I've done my friend Murphy's "San Mateo Wheelman club ride" each of the three times he's led it. A group of friends get together, ride at a liesurely pace to somewhere, then ride back to the city via public transportation. Or something like that.
Anyway, with my focus on running right now, and not very good at deviating from a focus, I volunteered this year, because his ride is such fantastic, relaxed fun that I felt important to support it even if I wasn't going to participate as a rider.
This year's route started in San Francisco and worked its way in a dirty, indirect manner to the Ibis Cycles headquarters in Santa Cruz. Consistent with the leasurely, informal nature of the ride, the route was chosen only the day before. It's always exciting to see where Murphy's going to send his friends.
After a flurry of reorganization related to who had a car and who was was able to drive a car, I was assigned to checkpoint 2, a new parking lot (empty in satellite view but not yet on StreetView) off Skyline Boulevard. I hate to see trees replaced with pavement, and this is no exception, but the growing demand for mountain biking, hiking, and running on the trails around Skeggs Point were putting a load on the road-side parking, apparently. Certainly the lot proved popular during my time there.
I went down with Peter, who'd normallly be riding the event on his single-speed, but that was in distress, and so he opted to help instead.
Our task was to count the riders passing through, give them water, milk, soda, coffee, or other beverages, cook them sausages, and help them with whatever misclaneous needs they had, including calling the SAG wagon for them if they chose to bail out at mile 45. For just two people this was going to be a fun challenge.
Only when we arrived did we assess the collection of stuff in the car. There was a grill, in two parts, with a propane tank. There were various beverages. There was 14 gallons of water. There was an ice chest for which Peter had purchased a small bag of ice. There were sausages, and one very small container of Osmo hydration powder.
I thought we were marginal on the water, as the day was warm, especially for March, but clearly on the Osmo we were low, and on bananas we were nonexistent.
We managed to figure out the grill and the water dispensers. The grill was hot, even on the lowest setting, and I was afraid the sausages would overcook (they were pre-cooked to start with) before riders arrived. We targeted an earliest possible arrival at 11:15 am, but given the technical challenge of the route, that was optimistic. After all, this was a leasurely ride.
A friendly range came by and told us in his friendly ranger way that the grill wasn't allowed. No problem, I responded, and we shut it off. So it was cold sausages for the riders today.
An end to the hot sausages.
Surprisingly or not, hungry riders will eat almost anything.
The bigger problem was the general shortage of food. Peter made several trips 3 miles to the 84-Skyline junction to refill water jugs. He also got more ice, more Coca-Cola, and all of their meager supply of bananas. Still, some riders arrived at a poor time and didn't get water. I directed these riders to the store, a 3 mile descent, where there was a spigot.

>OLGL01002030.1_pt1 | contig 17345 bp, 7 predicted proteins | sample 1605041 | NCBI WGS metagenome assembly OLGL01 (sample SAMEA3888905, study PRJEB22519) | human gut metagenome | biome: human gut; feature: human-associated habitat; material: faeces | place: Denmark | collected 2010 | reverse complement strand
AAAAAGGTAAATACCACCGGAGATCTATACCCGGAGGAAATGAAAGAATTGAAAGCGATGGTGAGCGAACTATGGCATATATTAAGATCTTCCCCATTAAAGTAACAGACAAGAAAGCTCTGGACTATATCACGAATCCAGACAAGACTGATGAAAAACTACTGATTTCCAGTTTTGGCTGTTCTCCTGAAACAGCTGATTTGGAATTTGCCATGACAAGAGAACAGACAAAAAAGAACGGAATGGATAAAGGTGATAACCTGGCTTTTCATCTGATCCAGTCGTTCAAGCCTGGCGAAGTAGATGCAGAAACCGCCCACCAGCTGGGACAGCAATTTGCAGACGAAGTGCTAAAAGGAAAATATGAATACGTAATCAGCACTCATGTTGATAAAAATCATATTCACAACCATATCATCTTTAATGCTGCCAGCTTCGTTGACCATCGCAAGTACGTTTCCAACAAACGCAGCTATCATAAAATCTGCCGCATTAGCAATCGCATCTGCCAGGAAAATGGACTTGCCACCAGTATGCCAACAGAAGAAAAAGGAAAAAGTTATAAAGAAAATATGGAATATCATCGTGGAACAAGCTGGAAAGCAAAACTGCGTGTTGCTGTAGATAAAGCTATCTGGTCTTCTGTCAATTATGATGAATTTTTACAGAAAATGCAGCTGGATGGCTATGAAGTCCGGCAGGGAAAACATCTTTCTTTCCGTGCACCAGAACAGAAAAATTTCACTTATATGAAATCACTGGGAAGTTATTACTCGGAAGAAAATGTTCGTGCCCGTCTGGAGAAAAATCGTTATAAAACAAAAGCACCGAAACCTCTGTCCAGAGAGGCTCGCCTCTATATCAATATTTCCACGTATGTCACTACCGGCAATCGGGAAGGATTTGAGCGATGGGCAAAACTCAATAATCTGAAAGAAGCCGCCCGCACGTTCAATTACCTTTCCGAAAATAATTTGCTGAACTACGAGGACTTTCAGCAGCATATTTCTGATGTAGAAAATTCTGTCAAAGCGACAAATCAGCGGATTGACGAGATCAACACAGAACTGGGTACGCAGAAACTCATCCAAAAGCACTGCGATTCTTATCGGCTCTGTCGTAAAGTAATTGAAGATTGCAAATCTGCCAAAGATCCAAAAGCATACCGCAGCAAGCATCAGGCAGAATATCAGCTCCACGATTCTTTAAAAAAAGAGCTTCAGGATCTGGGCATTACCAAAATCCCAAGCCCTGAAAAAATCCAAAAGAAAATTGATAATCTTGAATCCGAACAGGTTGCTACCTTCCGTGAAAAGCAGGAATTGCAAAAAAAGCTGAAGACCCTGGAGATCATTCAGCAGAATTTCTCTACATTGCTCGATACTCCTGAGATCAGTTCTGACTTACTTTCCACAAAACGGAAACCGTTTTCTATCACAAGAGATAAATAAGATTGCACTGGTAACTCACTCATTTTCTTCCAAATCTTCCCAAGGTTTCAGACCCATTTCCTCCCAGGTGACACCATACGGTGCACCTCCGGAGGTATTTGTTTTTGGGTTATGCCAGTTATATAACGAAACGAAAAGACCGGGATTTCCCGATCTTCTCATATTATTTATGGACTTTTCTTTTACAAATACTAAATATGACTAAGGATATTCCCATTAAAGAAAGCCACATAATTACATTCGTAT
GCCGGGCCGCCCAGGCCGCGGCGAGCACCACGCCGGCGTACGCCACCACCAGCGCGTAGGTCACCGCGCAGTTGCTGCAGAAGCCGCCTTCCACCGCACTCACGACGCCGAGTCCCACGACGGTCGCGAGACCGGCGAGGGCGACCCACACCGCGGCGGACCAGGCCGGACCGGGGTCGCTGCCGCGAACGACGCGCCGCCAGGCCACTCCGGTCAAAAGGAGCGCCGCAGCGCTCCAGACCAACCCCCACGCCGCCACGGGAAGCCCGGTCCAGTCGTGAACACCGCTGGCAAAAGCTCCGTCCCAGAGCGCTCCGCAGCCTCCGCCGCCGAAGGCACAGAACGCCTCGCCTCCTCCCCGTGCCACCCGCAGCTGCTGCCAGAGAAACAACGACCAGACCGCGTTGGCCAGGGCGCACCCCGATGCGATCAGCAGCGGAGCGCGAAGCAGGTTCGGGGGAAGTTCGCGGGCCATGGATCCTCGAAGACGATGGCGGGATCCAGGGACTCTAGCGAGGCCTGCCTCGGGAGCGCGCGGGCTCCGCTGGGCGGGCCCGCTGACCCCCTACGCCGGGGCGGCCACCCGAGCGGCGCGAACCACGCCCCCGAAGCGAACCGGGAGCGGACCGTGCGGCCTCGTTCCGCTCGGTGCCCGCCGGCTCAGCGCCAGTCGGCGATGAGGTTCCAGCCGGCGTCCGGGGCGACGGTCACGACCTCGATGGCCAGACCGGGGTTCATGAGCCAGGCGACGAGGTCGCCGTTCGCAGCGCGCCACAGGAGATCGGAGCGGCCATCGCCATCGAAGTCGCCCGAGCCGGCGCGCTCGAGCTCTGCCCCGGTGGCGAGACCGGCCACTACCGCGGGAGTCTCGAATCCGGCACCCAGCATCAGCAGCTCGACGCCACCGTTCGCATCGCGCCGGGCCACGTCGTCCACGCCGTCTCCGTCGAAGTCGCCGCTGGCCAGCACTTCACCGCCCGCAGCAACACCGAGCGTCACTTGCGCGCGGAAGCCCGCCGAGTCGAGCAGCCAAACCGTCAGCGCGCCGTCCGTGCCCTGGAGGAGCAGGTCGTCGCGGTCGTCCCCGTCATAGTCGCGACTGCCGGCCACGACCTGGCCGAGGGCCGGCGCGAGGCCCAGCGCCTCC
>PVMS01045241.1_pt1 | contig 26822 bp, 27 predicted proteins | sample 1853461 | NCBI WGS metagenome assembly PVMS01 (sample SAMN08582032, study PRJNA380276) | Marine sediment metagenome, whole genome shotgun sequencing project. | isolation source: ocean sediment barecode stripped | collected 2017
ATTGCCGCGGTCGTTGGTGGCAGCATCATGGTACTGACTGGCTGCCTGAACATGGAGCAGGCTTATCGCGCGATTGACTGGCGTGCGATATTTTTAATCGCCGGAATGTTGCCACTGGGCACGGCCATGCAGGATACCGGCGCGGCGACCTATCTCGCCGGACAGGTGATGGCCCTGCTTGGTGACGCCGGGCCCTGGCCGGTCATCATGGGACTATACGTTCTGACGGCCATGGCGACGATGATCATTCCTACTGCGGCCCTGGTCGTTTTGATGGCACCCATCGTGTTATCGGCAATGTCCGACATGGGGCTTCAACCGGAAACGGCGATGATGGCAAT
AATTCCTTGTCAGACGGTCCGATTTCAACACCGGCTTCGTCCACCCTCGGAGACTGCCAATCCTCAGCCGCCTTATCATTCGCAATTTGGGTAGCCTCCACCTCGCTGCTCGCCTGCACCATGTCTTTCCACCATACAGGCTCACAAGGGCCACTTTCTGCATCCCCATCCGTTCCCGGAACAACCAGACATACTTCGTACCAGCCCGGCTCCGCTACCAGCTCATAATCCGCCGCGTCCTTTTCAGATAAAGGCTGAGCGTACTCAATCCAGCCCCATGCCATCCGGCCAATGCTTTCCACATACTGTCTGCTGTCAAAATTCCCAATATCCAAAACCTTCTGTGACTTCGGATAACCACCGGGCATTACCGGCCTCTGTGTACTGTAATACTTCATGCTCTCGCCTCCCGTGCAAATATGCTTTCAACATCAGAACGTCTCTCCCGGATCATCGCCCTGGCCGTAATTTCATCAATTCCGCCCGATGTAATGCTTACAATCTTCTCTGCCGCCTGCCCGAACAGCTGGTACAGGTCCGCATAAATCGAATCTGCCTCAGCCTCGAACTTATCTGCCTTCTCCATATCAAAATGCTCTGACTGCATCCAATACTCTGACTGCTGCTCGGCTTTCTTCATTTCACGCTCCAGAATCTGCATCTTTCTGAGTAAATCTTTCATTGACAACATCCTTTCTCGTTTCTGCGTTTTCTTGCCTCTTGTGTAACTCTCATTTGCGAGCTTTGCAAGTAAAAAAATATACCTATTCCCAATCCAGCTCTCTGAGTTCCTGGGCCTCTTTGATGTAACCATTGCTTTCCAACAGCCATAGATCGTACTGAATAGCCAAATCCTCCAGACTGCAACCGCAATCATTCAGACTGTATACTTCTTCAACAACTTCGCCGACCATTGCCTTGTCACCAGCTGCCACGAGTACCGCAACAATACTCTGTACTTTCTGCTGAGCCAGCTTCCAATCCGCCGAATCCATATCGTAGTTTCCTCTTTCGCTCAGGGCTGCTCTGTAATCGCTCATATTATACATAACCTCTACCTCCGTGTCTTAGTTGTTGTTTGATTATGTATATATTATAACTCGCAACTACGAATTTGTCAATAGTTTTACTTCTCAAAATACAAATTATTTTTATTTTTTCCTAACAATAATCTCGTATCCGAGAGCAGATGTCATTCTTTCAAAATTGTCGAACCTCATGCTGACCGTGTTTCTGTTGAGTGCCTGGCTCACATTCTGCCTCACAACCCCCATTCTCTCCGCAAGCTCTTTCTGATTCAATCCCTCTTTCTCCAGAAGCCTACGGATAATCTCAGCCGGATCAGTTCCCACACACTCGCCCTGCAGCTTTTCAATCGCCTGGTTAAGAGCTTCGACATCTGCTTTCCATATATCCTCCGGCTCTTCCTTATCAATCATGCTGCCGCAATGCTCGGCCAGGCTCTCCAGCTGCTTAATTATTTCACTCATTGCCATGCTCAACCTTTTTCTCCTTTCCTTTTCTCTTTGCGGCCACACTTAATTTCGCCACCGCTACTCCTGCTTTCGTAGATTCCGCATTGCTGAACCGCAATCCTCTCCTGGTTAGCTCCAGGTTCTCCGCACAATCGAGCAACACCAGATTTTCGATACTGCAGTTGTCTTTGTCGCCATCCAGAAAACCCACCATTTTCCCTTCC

After, Peter and I and a sagging rider got into the Windstar van, along with the bike I'd ridden to the start, and drove to Santa Cruz, the finish. The sag van took more sagging riders.
No cash for you!
I'd brought my running shoes, expecting an opportunity to get a run in at some point, and I wasn't disappointed. In Santa Cruz I left Ibis, ran up Western Ave, then High Street connecting quickly with Empire Grade. The route was essentially 7.6 km up, 7.6 km down. It was a great run made somewhat less great by the combination of high speed traffic and disappearing shoulders on Empire. I'd run into blind corners, running on the left side of the road, holding my arm outstretched so oncoming cars would see me sooner. If there was overtaking traffic from behind, eliminating the possibility of oncoming cars going into the opposite lane, I'd just bail to the shoulder if I heard cars coming. But I love the opportunity to be able to run up an extended climb, and the descent was good work for what has been a weakness.
I felt okay on the downhill, arriving at the finish of the ride just in time to see Paul rail the final corner and finish smooth-as-silk. I then chatted a bit with the finish volunteers before heading inside. There I enjoyed the excellent food, and the excellent friends, which were assembled there.
After a fun post-ride party, I got in with the first group home. The ride back across the city from Roaring Mouse near the Golden Gate Bridge at night was a good cool-down from my run and the long trip back from Santa Cruz. My Garmin Edge 500 was incapacitated during the ride, however: it was too busy updating all of its FIT files with daylight time. I have no idea why it does this instead of using universal time. But I'm not a developer.